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Sun, Aug. 18

Talk of the Town: Prescott best move for AED, public

Prescott recently announced the collapse of negotiations to protect the Granite Dells from the destructive private “South Annexation” development proposed by Arizona Eco Development (AED). Save The Dells recognizes and appreciates the City Council’s recognition of broad public support for public open space throughout the Dells and their attempt to negotiate a solution.

No details of the failed negotiation were released. We regret the lack of transparency and await the developer’s next move.

Previously, AED threatened to seek annexation to Prescott Valley (PV) or to develop its property in Yavapai County. Save The Dells believes that annexation into Prescott is by far the best alternative for the land, the developer, the city, and all citizens.

Save The Dells wants the Prescott council and the public to understand that Prescott can drive a hard bargain without fear of losing out to PV or the county. AED faces significant disadvantages and huge expenses by attempting to develop the South Annexation in Yavapai County or Prescott Valley.

Assuming that Prescott would not cooperate or facilitate if AED attempts annexation to PV:

Utilities: Sewer, power and water lines must be extended for miles at huge expense to AED.

Water: Prescott “penciled in” 300 acre-feet per year (afy) of groundwater for this development. PV has zero credits to support a 100-year assured water supply. AED proposed to exchange a claim (not a right!) to 375 afy of Granite Creek surface water in exchange for Prescott’s municipal water service – that’s impossible for PV. Therefore, AED would need to acquire over 415 afy of Assured Water Supply credits costing at least $7.5 million (using AED’s values). Water cost in Prescott: ZERO.

Aquifer: If annexed to Prescott, all wastewater would be dedicated to permanent recharge. If annexed to PV, wastewater would be used to support added development. Although all added development increases the overdraft, development in PV is more damaging.

Transportation: Prescott surely would not subsidize, or permit, road connections causing AED additional expense, habitat destruction, and possible obliteration of the Iron King trail.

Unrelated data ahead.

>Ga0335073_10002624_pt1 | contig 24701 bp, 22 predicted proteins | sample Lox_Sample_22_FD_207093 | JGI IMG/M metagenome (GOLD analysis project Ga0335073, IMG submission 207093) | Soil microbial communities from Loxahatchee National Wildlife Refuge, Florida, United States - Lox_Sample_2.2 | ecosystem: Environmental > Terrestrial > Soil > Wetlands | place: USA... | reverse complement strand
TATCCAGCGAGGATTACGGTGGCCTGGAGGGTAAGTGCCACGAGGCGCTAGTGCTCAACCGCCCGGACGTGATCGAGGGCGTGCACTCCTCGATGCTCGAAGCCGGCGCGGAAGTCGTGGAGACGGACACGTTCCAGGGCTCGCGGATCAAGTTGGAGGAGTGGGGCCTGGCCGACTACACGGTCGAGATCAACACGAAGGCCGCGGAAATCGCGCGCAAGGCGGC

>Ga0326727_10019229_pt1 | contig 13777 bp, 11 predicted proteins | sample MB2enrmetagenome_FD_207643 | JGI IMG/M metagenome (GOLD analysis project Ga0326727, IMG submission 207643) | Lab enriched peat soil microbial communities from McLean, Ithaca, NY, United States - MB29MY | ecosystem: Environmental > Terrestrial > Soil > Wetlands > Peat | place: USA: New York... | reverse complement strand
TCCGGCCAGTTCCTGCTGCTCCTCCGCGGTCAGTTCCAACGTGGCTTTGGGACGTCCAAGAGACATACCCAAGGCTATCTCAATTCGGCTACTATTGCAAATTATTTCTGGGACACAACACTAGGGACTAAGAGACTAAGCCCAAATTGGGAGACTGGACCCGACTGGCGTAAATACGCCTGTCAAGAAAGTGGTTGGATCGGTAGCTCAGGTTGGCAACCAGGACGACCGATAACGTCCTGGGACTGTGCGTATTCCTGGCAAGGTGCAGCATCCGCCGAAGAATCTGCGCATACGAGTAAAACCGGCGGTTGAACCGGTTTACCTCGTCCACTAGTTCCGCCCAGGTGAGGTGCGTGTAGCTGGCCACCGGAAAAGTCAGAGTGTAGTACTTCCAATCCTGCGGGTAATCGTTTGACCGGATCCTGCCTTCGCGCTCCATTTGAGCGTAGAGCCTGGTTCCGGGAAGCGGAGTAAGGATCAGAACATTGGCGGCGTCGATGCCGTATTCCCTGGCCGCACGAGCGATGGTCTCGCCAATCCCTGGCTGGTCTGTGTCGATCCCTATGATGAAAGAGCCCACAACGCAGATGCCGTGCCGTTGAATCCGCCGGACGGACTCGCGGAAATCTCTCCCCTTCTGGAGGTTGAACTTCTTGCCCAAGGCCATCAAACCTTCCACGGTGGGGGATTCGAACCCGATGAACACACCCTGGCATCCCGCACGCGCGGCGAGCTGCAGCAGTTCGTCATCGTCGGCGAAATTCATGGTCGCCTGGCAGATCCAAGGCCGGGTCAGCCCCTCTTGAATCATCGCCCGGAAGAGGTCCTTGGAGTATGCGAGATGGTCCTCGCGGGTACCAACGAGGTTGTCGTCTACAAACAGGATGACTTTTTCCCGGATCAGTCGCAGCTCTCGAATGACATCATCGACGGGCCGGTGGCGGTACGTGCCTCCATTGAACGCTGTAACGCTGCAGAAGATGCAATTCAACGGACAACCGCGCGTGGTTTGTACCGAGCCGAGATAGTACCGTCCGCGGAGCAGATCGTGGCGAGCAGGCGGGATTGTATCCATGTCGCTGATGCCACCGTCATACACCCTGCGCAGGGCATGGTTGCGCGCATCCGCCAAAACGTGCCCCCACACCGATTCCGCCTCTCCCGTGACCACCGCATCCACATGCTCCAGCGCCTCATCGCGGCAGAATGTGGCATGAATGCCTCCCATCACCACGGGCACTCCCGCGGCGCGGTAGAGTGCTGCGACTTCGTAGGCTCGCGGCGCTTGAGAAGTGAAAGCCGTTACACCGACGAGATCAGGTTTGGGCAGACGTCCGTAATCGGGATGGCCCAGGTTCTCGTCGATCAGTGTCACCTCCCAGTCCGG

Litigation: Courier archives reveal that PV and Prescott have battled over annexation boundaries. City officials have said that a 2001 agreement, now expired, did in fact define annexation boundaries. If PV tried to annex the Dells, old wounds would be reopened; litigation would probably follow.

For development into Yavapai County as a small lot (<2 ac) subdivision without Prescott’s cooperation, the transportation and aquifer impacts are similar. Water is more difficult; AED would need to build a private water storage, treatment, and distribution utility in order to use unreliable Granite Creek surface water, plus purchase millions of dollars’ worth of credits, and build a wastewater treatment plant. AED would face intense public opposition directed at the Board of Supervisors.

A wildcat subdivision in the county would be sleazy, illegal, and extremely undesirable. By selling large lots (>36 ac), AED would accrue far less revenue. These “dry lots” served by individual wells and septic systems are dangerous. Well water in the Dells may be contaminated with radon gas, and septic systems may contaminate the lakes and Granite Creek.

Clearly, annexation into Prescott is the best alternative. Save The Dells urges AED and Prescott to resume negotiations to permanently preserve the remaining undeveloped portions of the Dells as part of a publicly accessible Regional Park and Preserve (see www.savethedells.org).

In this poker game, Prescott holds five aces.

Gary Beverly has been a business man in the Prescott area for more than 40 years.

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